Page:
High tech boost
The visit in mid-December of a delegation from the Japanese International Nature Farming Research Centre (INFRC), gave a big boost to organic farmers in India. The Japanese are proponents of a high-technology alternative -- the Effective Microorganism Method (EMM).
INFRC president Teruo Higa explained EMM involves the use of cultures of beneficial microorganisms that improve soil health and crop quality through increased microbial activity. The Japanese claim the technology is specially effective for underground roots and stems. Said Higa, "We have been able to convince farmers and scientists back home that, for several horticultural crops, EMM makes it possible to slash input costs by half and raise production by almost one-fifth."
However, the production of microbial cultures is expensive. Each plant carries an installation tag of $10 million. Higa argued the cost would be offset by the advantages of practicing EMM on a wide scale, as this would eliminate the use of chemical fertilisers.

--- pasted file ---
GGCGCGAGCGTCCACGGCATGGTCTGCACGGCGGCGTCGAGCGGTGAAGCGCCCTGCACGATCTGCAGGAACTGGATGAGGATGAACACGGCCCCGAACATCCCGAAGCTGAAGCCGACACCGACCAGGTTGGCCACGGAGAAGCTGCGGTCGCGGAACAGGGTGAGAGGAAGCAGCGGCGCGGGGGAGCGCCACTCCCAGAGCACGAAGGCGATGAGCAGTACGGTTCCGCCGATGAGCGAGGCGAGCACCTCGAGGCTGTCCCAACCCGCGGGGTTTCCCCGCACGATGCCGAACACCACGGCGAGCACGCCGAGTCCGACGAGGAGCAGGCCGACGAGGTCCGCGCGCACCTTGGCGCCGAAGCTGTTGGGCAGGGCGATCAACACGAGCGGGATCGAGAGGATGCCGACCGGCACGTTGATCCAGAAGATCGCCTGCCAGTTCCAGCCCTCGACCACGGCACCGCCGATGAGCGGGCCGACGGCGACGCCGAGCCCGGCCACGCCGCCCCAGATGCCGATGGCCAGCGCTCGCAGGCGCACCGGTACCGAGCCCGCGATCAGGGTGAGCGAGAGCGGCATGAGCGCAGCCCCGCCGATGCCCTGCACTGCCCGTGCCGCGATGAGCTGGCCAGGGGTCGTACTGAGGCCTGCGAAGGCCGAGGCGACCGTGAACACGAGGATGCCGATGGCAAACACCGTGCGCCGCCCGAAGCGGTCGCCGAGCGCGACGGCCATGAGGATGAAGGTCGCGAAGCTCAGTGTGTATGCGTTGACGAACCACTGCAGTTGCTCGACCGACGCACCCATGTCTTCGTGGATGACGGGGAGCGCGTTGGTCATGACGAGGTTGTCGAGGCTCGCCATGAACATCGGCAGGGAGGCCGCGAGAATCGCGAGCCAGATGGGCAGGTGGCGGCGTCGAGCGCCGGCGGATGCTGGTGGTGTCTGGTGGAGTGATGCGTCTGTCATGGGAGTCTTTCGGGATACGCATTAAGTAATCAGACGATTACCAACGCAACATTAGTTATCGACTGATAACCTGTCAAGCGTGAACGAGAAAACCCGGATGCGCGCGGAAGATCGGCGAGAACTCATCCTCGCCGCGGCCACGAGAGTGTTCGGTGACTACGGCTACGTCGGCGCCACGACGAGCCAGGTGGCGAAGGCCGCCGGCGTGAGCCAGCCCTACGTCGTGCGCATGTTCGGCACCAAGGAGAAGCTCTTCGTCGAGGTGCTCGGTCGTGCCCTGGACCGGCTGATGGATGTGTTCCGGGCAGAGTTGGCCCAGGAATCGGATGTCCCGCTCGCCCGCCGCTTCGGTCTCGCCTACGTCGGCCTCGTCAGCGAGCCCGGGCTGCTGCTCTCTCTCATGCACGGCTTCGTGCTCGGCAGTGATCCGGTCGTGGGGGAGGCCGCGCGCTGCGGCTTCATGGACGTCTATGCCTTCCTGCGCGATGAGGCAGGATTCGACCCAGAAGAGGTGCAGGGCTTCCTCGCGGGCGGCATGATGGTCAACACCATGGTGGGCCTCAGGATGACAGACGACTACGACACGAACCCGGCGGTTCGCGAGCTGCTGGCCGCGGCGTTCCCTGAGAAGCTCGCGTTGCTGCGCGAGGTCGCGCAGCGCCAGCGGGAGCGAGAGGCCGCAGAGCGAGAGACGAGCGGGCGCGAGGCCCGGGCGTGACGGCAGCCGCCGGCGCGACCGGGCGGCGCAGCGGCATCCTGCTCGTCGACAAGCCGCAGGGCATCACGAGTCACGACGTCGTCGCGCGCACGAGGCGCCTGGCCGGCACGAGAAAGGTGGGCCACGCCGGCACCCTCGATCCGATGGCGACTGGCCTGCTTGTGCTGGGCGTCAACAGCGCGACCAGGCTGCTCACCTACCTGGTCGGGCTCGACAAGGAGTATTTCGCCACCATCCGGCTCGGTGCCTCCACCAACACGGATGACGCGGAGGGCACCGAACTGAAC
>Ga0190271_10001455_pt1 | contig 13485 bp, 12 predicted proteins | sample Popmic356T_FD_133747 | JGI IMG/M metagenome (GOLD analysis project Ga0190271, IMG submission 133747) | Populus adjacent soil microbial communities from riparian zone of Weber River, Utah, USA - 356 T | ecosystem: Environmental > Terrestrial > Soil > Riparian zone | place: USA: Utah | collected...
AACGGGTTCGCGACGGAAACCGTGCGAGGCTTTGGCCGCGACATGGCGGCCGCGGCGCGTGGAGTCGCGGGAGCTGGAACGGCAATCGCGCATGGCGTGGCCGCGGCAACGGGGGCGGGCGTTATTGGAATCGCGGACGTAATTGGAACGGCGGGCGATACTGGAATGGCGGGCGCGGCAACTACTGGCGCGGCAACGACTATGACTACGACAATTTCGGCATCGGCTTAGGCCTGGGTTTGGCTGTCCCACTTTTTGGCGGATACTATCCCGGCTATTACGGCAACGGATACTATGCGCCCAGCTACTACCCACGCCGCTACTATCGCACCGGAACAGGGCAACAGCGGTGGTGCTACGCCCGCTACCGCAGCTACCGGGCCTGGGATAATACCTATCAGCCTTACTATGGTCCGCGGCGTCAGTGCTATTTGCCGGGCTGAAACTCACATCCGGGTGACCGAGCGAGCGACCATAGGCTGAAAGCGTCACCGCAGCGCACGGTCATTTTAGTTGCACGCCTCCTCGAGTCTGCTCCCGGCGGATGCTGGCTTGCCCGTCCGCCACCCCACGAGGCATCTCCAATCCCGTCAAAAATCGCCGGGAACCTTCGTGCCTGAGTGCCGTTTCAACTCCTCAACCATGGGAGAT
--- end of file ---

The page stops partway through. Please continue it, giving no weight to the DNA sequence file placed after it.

The INFRC delegation and scientists from the Indian Council of Agricultural Research and Indian agricultural universities discussed the transfer of EMM technology to India on an experimental basis. The Union agriculture ministry has permitted the INFRC to demonstrate the technology in a pilot project on 20.25 ha of agricultural land in Uttar Pradesh.